This research facility is operating east of the Martin Stadium entrance and south of the Beasley Coliseum parking lot. This building boasts 77,250 net square feet (128,000 gross square feet) of state-of-the-art space, highly suitable for biomedical research, health science teaching, and research programs. Also included in this structure is a vivarium (an indoor facility for safely housing animals and plants in their natural environments for humane scientific observation), which will allow for gene targeting of the animals and provide necessary quarantined space to guarantee uncontaminated research. These labs and offices were specifically designed with the Veterinary Medicine Department of Integrative Physiology and Neuroscience in mind.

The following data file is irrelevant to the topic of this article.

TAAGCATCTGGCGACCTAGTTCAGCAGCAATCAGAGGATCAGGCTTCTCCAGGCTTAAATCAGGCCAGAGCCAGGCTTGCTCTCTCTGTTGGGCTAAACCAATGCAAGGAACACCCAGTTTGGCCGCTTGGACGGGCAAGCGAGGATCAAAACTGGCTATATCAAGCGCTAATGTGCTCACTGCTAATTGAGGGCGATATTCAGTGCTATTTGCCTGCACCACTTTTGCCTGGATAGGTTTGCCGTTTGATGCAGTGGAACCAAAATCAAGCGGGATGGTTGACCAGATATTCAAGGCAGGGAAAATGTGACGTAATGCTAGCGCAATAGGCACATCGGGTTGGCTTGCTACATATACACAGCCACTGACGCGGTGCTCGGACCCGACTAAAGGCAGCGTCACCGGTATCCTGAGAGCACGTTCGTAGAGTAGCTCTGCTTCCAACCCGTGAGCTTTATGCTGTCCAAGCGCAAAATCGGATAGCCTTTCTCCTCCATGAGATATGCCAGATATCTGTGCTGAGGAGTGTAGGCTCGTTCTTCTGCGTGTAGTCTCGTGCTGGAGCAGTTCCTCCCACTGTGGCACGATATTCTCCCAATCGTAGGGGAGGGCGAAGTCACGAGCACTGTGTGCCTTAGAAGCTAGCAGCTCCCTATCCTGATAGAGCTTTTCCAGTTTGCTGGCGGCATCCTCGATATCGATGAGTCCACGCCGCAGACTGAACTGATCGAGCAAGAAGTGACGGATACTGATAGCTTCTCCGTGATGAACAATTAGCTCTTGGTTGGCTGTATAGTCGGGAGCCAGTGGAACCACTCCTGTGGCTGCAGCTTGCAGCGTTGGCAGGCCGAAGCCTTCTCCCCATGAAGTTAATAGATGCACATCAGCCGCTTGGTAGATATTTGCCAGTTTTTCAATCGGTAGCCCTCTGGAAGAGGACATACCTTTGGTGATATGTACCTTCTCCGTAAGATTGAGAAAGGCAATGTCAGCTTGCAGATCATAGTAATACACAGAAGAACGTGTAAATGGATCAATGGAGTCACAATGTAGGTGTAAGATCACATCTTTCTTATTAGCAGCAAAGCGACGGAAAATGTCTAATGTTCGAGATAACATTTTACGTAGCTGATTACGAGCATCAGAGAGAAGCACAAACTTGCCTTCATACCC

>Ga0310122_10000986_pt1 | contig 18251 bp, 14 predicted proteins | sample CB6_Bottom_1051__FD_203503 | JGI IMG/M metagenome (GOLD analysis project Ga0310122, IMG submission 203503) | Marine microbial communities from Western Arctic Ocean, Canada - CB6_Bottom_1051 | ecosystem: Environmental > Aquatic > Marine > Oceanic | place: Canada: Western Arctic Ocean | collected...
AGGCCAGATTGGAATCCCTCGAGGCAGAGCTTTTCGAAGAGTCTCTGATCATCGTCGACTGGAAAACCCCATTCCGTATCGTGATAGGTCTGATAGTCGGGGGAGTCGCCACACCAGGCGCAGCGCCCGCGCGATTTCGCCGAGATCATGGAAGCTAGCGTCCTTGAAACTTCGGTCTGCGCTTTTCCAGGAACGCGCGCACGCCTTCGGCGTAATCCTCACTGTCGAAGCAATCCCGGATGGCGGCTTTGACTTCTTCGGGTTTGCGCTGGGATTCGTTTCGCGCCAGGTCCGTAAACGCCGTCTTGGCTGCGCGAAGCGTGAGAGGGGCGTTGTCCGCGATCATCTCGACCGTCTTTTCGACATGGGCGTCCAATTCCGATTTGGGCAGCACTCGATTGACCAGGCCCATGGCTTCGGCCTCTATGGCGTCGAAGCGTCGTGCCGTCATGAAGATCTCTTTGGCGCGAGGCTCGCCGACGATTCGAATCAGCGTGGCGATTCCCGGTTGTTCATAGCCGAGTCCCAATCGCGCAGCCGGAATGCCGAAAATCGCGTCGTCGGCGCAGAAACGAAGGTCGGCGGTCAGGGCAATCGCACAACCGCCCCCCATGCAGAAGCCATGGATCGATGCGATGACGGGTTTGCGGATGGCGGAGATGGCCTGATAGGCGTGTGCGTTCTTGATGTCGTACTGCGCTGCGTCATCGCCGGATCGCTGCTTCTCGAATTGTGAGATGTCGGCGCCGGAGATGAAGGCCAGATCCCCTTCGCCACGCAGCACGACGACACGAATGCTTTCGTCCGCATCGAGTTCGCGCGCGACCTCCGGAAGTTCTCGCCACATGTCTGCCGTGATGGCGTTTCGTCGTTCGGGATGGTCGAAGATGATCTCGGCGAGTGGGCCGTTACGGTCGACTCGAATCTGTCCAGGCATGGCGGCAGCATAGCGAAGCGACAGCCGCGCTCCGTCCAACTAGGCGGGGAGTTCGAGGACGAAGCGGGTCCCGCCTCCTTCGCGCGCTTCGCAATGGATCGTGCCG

On the subject of this exciting new development, WSU regent Scott Carson remarks, “This building is the beginning. It’s our opportunity to compete for those wonderful young people that will be coming here in the future - the researchers that will do wonderful work because of the collaborative environment that this represents.”

Washington State University’s College of Veterinary Medicine (CVM) is one of the top leaders in research benefiting to animal and human health and well being. In fact, solely during the 2006 fiscal year, the research faculty placed the CVM well into the top tier of all veterinary schools by working with over $12.5 million in competitively funded research.

Some of these specialized areas are:

*Food & water-borne diseases

*Cardiovascular medicine & physiology

*Immunology and infectious diseases

*Neurobiology

*Microbial genomics and proteomics